Who's afraid of the big bad loan? Not me

Two men hold Japan's future in their hands. One of them must turn the economic pain into gain
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When Japan's wildly popular Prime Minister, Junichiro Koizumi, turned up at a recent Tokyo press conference, he was given a rock-star reception. Housewives begged for autographs, businessmen wore T-shirts bearing his face, children waved flags.

When Hakuo Yanagisawa, the nation's minister for financial affairs, appeared at London's Dorchester Hotel last Monday, he was greeted with a similar scene. Flash bulbs exploded, cameras snapped furiously and small girls shrieked with delight. Unfortunately, none of it was for him.

Mr Yanagisawa's entrance happened to coincide with Nicole Kidman's exit on her way to the Moulin Rouge premiere. It wasn't exactly part of the embassy's schedule but Mr Yanagisawa didn't seem to mind and is no stranger to the glare of public scrutiny.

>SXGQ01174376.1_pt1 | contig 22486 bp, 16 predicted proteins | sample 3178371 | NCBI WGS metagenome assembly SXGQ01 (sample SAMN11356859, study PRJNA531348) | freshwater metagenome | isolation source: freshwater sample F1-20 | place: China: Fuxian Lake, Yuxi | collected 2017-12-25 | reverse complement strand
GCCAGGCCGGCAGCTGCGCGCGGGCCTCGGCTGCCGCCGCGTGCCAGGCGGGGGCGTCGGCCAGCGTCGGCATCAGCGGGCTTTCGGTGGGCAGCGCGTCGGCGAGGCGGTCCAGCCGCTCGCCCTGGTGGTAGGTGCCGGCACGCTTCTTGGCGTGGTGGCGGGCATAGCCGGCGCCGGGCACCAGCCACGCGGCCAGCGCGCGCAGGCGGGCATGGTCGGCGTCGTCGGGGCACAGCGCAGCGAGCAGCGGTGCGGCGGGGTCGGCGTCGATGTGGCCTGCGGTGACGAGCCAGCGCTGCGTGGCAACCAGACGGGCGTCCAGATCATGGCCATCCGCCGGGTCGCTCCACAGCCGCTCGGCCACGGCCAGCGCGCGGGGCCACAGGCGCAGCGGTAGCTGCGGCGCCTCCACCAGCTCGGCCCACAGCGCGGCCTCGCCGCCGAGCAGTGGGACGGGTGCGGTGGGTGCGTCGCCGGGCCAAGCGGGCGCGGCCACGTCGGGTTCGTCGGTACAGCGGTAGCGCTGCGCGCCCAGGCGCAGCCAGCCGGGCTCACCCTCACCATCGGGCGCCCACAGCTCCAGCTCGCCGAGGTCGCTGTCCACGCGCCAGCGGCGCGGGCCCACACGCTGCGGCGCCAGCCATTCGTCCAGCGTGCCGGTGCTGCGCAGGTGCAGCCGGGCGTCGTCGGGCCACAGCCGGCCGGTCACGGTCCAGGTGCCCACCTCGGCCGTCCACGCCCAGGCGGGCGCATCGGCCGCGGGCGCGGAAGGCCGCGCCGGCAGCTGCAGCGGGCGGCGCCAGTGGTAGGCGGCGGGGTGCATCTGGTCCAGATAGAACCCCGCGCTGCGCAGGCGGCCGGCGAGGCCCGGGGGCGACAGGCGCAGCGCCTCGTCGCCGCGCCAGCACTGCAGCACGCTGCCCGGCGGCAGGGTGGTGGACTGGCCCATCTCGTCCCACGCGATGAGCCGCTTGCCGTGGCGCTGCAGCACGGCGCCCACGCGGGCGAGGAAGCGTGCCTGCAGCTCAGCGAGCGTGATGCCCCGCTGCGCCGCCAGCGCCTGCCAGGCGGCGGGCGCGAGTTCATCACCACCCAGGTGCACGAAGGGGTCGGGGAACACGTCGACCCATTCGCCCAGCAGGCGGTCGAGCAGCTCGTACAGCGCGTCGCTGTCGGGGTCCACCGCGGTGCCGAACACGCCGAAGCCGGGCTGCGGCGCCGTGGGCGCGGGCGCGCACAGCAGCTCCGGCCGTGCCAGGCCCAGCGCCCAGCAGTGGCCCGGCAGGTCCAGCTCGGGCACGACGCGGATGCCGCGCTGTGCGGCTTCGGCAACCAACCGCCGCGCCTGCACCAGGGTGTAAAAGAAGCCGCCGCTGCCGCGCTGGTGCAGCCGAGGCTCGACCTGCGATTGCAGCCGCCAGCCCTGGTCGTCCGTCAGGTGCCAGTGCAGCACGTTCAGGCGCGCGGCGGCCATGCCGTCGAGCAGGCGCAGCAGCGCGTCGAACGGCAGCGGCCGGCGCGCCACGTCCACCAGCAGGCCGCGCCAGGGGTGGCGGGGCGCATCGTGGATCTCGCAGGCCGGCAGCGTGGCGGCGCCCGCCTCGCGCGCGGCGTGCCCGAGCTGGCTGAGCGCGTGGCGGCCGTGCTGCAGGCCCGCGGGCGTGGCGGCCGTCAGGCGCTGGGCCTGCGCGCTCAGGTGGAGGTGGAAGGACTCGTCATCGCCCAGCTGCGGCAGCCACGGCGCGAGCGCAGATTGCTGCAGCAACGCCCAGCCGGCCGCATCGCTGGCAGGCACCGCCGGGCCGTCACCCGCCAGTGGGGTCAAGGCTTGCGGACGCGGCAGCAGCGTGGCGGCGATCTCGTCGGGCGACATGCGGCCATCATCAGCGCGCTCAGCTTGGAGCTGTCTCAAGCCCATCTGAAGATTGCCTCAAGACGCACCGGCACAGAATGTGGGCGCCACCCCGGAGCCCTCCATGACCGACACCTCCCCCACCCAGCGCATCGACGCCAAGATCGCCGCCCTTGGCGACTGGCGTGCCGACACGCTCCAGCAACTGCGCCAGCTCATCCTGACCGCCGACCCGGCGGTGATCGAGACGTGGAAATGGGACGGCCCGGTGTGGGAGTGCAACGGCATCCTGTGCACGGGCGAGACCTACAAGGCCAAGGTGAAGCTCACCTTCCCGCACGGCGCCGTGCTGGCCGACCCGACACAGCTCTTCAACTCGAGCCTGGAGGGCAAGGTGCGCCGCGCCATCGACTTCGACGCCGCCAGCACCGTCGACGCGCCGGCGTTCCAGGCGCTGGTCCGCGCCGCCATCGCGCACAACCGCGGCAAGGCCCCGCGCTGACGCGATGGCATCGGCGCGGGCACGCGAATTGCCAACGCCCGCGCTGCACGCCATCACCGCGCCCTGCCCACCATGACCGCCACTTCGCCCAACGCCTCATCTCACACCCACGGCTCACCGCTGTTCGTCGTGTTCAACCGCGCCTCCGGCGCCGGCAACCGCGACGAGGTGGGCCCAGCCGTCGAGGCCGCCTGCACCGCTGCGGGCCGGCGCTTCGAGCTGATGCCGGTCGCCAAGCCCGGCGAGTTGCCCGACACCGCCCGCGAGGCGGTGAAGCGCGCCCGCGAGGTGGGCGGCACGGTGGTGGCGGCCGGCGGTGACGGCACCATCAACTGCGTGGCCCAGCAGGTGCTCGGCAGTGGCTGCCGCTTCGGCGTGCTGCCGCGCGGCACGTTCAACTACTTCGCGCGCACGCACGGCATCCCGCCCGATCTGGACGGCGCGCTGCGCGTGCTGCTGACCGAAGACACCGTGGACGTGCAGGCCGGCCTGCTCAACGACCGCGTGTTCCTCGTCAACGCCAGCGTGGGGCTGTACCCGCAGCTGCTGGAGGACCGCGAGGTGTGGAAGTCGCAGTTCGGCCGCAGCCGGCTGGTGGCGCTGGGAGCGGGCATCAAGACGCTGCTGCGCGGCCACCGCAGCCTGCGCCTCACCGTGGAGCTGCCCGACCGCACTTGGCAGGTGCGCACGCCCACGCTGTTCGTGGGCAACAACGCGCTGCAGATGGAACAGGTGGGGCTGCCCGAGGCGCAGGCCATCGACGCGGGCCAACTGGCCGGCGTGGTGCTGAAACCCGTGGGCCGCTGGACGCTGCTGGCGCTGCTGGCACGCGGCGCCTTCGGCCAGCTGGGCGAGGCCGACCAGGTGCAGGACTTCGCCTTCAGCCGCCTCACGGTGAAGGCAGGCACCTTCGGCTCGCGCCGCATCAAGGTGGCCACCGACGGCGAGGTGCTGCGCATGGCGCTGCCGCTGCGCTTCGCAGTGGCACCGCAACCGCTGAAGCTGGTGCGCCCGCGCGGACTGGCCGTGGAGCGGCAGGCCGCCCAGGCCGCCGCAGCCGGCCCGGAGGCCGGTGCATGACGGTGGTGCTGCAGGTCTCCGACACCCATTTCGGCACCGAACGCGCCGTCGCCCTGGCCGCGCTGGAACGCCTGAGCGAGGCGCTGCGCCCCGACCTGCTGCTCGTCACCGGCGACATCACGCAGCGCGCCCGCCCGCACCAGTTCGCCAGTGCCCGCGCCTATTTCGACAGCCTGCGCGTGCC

It is crunch time for the Japanese economy, and everything now comes down to what the new prime minister and his financial affairs minister do and say over the next three weeks. "Japan is going to seem like a woman giving birth to a child. A lot of speculation, a lot of pain, but something new and good at the end," says Mr Yanagisawa in an exclusive interview with the Independent on Sunday.

For 10 years, a rickety Japanese structure of bad loans, widespread corruption, market decline and bankruptcies has been papered over with government money and a measure of blind optimism. But those days are over. The bad debt problem has swollen to staggering levels, the cherished Japanese concept of "jobs-for-life" has disintegrated, and the need for reform has finally outweighed the country's innate distaste for change.